In 2015, only 0.2 percent of the federal workforce was let go — that’s two out of every 1,000 employees. And of those bureaucrats fired, the vast majority were in their first year, before the protections kick in. For context, Andrew Jackson replaced 10 percent of the bureaucracy he inherited. Jack Welch would be proud.
Most federal employees are presumably competent, but not 99.8 percent. Set aside your personal experience with the Post Office and consider these examples: Years after discovering that an Environmental Protection Agency employee viewed pornography two to six hours a day at work, he remained on the payroll. A Veterans Administration employee, fired over her role in an armed robbery, was reinstated. And managers at the General Services Administration were fired over a lavish $800,000 Las Vegas conference — but were reinstated when a panel found they didn’t know and had no reason to know of the plans. Shouldn’t they have known? These are the vestiges of what supporters call the “merit system.”
But federal employees must be more than basically competent. They must be willing to execute and not slow-walk the agenda of their boss, the elected representative of the American people, and the person from whom they constitutionally derive their power: the president of the United States. Read Article II of the Constitution: All executive power is vested in the president. Bureaucrats go unmentioned.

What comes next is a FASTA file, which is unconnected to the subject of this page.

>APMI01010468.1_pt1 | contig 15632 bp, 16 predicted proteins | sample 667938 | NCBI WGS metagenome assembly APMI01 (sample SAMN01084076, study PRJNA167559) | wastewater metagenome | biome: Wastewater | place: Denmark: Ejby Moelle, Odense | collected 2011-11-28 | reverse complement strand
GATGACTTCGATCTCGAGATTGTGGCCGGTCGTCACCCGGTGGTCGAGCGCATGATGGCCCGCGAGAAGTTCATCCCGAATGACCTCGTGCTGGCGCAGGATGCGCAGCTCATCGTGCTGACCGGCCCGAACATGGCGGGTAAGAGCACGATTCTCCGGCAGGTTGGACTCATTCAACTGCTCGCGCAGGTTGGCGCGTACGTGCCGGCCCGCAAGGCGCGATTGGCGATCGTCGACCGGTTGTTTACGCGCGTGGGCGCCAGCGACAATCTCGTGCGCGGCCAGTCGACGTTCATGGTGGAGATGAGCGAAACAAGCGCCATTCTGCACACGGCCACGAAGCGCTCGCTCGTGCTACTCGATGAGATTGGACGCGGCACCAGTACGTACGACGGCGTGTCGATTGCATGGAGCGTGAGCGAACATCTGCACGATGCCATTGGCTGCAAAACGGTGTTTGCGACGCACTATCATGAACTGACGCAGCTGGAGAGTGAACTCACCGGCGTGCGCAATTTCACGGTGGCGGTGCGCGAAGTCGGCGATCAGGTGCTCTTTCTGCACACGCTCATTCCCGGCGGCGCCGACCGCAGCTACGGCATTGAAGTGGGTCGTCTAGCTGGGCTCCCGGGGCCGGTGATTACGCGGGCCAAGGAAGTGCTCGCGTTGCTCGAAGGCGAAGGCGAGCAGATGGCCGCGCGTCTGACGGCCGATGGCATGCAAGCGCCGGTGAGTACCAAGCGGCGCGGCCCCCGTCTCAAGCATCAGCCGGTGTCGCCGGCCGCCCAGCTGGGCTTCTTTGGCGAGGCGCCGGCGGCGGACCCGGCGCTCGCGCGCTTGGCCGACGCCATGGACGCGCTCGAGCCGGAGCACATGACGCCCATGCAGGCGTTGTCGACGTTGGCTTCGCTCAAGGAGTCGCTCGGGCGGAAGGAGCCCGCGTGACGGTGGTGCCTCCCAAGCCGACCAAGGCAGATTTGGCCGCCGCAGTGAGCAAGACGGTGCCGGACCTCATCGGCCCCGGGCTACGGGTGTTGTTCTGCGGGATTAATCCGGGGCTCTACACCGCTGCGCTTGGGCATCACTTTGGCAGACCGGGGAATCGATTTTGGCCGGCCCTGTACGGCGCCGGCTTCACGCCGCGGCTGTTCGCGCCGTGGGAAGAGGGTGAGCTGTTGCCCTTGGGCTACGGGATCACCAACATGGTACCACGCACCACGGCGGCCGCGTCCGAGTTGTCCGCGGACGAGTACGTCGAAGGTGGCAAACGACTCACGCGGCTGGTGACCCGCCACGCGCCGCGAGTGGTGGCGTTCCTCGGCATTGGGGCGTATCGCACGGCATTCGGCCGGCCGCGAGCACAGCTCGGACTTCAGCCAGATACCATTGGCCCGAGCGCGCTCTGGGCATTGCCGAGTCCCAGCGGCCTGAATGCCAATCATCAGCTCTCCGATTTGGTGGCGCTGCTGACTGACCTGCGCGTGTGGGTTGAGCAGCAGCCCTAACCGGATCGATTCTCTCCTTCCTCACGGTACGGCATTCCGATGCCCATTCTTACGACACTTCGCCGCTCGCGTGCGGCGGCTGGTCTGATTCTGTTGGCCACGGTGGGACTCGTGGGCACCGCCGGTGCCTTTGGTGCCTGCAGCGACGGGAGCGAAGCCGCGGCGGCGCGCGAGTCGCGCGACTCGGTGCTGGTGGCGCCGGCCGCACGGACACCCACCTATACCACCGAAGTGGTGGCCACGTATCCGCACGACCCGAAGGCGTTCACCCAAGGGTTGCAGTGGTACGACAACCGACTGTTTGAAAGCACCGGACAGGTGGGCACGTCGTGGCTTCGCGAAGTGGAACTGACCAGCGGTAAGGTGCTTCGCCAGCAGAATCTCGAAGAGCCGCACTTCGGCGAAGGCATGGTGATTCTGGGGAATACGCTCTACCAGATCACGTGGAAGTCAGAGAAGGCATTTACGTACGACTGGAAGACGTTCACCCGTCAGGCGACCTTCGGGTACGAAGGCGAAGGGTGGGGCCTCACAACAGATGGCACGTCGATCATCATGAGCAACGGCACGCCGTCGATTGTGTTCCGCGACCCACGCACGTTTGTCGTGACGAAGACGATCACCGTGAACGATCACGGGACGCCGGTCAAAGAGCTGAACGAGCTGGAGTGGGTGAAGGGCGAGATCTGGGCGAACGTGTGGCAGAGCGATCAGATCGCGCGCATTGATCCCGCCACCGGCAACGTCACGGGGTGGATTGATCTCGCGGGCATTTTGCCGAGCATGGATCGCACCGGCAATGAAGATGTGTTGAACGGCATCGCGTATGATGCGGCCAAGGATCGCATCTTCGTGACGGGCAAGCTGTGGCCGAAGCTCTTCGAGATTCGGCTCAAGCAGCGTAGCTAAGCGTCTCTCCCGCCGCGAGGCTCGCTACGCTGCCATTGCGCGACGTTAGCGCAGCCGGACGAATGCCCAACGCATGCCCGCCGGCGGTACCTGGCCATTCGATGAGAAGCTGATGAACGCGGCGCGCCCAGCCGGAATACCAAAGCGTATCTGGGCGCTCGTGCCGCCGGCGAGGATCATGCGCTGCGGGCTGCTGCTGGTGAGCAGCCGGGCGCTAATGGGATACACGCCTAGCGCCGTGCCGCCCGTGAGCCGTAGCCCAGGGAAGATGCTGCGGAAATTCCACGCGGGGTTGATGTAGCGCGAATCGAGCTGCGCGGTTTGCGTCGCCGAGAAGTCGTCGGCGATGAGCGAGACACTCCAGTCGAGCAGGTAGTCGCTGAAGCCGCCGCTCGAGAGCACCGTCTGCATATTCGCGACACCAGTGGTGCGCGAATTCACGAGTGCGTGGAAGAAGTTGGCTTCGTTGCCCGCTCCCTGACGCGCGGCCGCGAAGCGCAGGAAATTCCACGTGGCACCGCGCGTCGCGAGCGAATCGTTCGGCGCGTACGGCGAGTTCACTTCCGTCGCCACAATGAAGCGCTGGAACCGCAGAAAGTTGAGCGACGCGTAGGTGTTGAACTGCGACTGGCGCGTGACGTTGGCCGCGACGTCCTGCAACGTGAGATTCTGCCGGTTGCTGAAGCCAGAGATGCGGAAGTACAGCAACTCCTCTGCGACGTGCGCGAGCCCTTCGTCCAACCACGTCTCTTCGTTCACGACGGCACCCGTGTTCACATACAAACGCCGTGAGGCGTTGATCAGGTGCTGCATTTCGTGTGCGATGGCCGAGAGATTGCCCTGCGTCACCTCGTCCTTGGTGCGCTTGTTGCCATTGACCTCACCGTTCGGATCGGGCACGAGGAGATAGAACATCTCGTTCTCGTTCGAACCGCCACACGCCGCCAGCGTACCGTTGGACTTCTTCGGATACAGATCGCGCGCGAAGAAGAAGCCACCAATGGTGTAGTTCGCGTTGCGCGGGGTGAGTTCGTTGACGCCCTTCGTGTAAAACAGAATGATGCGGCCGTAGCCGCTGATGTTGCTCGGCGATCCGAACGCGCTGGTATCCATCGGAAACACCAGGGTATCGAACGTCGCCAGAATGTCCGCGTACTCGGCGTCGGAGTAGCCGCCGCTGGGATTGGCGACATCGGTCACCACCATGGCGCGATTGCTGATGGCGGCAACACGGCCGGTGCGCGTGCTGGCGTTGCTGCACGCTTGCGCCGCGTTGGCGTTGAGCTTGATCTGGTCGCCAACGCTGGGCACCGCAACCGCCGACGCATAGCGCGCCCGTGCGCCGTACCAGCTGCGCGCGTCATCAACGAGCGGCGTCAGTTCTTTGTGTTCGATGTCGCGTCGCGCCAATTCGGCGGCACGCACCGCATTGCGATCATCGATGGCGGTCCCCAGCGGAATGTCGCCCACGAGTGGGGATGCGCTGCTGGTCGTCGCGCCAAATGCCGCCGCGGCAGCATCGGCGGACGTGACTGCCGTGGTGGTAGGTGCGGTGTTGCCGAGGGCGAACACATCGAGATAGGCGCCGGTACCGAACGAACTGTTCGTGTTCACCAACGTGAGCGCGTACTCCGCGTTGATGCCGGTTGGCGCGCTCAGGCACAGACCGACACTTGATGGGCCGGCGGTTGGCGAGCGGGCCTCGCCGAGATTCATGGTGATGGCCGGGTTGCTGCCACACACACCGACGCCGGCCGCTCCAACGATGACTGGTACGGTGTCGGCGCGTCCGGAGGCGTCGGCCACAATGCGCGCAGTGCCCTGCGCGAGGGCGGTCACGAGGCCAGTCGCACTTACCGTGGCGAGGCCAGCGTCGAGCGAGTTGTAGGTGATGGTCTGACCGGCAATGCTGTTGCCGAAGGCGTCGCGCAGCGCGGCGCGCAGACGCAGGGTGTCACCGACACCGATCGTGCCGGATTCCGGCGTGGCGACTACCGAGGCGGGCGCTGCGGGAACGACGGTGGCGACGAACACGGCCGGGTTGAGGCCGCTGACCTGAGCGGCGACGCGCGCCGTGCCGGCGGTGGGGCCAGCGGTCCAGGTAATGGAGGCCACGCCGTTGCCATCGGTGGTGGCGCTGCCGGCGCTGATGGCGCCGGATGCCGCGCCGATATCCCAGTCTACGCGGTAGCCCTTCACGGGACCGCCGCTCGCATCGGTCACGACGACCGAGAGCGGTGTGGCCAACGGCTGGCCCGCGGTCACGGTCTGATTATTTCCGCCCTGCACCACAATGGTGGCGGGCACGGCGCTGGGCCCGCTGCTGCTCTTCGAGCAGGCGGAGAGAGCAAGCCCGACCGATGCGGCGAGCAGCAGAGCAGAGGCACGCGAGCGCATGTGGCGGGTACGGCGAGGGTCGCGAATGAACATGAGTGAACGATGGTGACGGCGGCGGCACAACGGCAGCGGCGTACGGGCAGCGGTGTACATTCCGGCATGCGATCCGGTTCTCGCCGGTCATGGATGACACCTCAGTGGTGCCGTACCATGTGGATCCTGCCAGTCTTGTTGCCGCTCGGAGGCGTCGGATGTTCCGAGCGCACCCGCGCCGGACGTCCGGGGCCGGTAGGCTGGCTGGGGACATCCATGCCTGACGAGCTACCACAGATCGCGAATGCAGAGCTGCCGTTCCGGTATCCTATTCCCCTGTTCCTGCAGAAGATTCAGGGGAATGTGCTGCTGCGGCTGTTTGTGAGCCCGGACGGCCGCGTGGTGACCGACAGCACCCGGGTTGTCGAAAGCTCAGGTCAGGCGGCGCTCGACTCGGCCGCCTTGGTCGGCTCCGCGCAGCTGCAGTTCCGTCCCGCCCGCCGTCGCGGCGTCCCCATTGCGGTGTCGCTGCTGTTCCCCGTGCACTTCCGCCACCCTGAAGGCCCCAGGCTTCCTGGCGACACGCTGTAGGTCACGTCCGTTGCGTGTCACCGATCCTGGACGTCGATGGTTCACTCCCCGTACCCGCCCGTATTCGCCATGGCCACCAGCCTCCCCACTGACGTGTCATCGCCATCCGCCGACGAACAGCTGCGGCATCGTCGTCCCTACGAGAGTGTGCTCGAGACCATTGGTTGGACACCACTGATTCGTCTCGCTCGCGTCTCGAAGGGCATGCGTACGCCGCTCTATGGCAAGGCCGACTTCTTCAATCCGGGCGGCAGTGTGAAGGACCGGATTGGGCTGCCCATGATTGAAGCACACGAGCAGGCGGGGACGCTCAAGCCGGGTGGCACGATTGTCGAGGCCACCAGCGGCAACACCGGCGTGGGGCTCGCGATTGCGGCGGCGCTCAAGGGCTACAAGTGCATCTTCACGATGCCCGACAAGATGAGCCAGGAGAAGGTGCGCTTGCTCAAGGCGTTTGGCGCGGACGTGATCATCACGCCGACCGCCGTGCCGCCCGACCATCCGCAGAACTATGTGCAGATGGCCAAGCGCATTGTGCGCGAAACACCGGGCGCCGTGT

Furthermore, evidence suggests that bureaucrats are not sympathetic to Republicans. One study found that 95 percent of presidential-campaign contributions from federal employees in 2016 went to Hillary Clinton. And this is hardly a new phenomenon: Republican administrations have been attempting to battle recalcitrant bureaucrats for decades with limited success. Presidentially appointed bosses are hamstrung, captured by their permanent peers. Richard Nixon’s White House counsel frustratingly said of the administration’s appointees, “We only see them at the White House Christmas party; they go and marry the natives.” No wonder the British television series Yes, Minister, a comical take on bureaucracy’s power over politicians, was Margaret Thatcher’s favorite show.
Perhaps the Trump administration can do better. Trump has introduced a hiring freeze, but this is an imperfect measure: A freeze stops the growth of government payrolls but does not replace bad apples. For comparison, although the Reagan administration ultimately lost the battle to cut bureaucrats, it did manage to increase the proportion of Republican civil servants from 19 percent in the Nixon administration to 50 percent by 1987.
But to actually make bureaucrats accountable, Congress needs to change the law. House Republicans have invoked the Holman Rule, which permits Congress to pass amendments to appropriations bills eliminating individual agencies or reducing a problematic bureaucrat’s salary to as little as $1. But should it really take an act of Congress to fire a single bureaucrat? Instead, give the president back his constitutional power.
A Government Business Council poll before the election revealed that 27 percent of federal employees said they would consider leaving government if Trump won. Hopefully they will be more determined to follow through than all the celebrities who promised self-exile.
— Grant Starrett was a candidate for the Republican nomination for U.S. Congress from Tennessee’s fourth district in 2016.